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COURSEY: When it comes to oil, California should be more like Texas

Uh-oh, there they go again.

That's the typical reaction to state Sen. Noreen Evans's call this week for a tax on oil extraction in California, a new revenue source that could provide $2 billion a year primarily for higher education, with a small share set aside for parks.

The legislation, proposed by Evans, D-Santa Rosa, and Sen. Mark Leno, D-San Francisco, was immediately met with howls of protest from the oil industry and accusations from anti-tax groups of over-reaching by the new Democratic super-majority in the Capitol.

But California's oil industry has had a free ride in the Golden State for too long, and it makes sense for America's third-largest oil-producing state to start insisting that Big Oil pay its fair share.

Every other oil-producing state in America charges some kind of tax on oil pumped out of the ground. California has tried to join the club at least twice before — a failed attempt by Evans to get legislation passed in 2009 and a statewide initiative in 2006 that voters turned down after a campaign in which the oil industry spent nearly $100 million against Proposition 87.

Now Evans is proposing a 9.9 percent tax on the natural resource that oil companies reap from California. That's higher than the 6 percent proposed by Proposition 87, but much lower than Alaska's 25-percent rate, imposed under Gov. Sarah Palin.

Why shouldn't oil companies pay to extract this highly profitable resource in California when they are taxed for that privilege in every other state? And why shouldn't that tax be imposed now? After all, there is a finite amount of oil to be drilled in California, and it's being pulled out of the ground at the rate of some 550,000 barrels a day, according to Derek Moore's story on Wednesday's Page 1.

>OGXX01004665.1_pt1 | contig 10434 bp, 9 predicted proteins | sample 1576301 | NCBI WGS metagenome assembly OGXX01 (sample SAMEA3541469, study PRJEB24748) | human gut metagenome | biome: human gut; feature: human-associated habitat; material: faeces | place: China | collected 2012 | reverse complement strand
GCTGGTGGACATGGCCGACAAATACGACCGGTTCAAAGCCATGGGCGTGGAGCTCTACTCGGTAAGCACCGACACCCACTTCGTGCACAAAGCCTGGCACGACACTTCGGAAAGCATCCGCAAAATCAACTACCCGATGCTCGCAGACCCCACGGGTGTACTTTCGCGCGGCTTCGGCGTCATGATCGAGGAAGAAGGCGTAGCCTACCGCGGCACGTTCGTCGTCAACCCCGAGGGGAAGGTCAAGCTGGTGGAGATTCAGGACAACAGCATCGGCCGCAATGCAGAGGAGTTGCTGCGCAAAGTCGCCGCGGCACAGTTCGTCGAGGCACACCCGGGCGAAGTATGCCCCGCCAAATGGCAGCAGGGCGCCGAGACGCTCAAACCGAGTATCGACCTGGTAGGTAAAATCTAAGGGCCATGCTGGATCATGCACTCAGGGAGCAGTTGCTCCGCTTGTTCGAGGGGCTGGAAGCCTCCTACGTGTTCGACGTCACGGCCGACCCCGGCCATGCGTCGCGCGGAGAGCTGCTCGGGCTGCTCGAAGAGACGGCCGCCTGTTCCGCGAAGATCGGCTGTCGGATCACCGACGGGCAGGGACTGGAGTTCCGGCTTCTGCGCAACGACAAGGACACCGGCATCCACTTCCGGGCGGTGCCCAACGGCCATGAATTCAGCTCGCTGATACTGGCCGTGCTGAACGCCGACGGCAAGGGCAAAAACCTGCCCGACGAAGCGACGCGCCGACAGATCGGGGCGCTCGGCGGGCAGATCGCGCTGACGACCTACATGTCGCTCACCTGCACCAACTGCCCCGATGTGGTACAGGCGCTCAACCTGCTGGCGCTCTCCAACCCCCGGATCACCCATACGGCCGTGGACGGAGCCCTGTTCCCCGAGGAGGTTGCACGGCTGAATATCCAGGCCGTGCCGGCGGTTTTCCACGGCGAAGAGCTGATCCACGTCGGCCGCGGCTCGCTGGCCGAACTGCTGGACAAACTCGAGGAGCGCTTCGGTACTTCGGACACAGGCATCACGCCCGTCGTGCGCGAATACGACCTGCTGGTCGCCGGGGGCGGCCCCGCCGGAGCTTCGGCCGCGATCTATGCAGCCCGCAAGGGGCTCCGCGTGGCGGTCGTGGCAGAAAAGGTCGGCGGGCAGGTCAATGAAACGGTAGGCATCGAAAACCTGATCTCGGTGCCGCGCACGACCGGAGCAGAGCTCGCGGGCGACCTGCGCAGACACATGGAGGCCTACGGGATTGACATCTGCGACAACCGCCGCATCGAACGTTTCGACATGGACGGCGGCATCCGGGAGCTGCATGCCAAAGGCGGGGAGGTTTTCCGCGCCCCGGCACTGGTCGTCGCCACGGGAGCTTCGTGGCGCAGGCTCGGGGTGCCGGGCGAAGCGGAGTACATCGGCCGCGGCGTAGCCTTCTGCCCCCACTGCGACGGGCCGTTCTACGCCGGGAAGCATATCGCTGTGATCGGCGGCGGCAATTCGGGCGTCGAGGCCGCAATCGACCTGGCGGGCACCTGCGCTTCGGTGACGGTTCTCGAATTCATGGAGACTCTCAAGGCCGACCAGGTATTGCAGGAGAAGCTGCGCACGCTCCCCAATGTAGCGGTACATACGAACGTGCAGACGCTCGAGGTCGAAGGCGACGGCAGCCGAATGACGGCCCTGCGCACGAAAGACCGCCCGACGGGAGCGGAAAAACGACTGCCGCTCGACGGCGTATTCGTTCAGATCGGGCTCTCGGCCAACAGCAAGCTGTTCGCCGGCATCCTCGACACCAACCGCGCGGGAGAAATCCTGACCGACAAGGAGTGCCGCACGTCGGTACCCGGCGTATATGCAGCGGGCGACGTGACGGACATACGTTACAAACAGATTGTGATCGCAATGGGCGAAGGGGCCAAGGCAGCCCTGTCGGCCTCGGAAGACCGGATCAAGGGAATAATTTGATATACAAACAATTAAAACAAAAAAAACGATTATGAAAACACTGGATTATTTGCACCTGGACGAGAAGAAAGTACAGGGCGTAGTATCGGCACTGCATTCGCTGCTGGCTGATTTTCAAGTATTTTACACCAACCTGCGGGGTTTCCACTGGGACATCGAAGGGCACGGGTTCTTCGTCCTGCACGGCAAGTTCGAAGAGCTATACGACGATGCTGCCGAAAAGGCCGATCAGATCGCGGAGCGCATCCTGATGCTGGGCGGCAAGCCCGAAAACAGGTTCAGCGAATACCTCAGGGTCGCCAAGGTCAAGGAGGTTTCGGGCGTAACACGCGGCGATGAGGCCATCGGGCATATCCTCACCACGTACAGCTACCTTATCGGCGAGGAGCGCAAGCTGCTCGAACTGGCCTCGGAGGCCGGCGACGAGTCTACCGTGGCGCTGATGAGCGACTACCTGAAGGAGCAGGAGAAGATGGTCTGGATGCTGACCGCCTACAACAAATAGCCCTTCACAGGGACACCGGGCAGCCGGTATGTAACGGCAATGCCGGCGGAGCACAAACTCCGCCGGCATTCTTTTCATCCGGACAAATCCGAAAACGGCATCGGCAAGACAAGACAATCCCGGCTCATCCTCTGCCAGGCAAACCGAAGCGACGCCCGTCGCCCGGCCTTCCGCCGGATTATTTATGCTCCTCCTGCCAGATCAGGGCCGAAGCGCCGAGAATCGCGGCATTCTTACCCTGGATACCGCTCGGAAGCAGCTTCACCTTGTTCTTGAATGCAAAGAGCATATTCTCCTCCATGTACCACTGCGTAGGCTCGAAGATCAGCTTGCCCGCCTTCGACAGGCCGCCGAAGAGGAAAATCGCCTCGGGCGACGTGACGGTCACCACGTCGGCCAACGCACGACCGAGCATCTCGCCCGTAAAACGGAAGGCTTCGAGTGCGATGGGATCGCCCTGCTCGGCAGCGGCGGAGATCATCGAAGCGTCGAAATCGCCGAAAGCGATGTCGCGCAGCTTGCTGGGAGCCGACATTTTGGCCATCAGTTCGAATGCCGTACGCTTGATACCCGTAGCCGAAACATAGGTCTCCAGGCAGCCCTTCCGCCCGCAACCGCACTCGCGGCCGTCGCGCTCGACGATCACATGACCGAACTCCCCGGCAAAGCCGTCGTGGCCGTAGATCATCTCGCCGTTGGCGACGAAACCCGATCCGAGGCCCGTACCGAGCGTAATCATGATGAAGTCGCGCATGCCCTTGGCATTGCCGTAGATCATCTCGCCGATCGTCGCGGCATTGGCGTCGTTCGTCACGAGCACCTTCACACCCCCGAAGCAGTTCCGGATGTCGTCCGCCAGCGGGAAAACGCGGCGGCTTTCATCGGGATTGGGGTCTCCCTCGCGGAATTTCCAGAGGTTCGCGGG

"It's just common sense," Sen. Evans said of her bill, SB 241, which would require 93 percent of the new revenue to be used to bolster the budgets of the University of California, California State University and community colleges, with the rest going to state parks.

The oil industry, led by Chevron, vigorously opposed Proposition 87 with a campaign that focused on convincing voters that they would pay for the extraction tax through higher gas prices at the pump. In Moore's story this week, industry spokesman Tupper Hull said a new tax not only would increase gas prices, but reduce production and cost jobs.

But economists dispute such claims. Oil is a hugely profitable business, and the only thing that affects production is demand. As far as an extraction tax's impact on prices at the pump, gas prices are affected by a myriad of factors (including, many suspect, manipulation of the market by oil companies). One such factor is the price of crude oil, but that price is set by the worldwide market, which is unlikely to be changed by a tax on California's share of that market.


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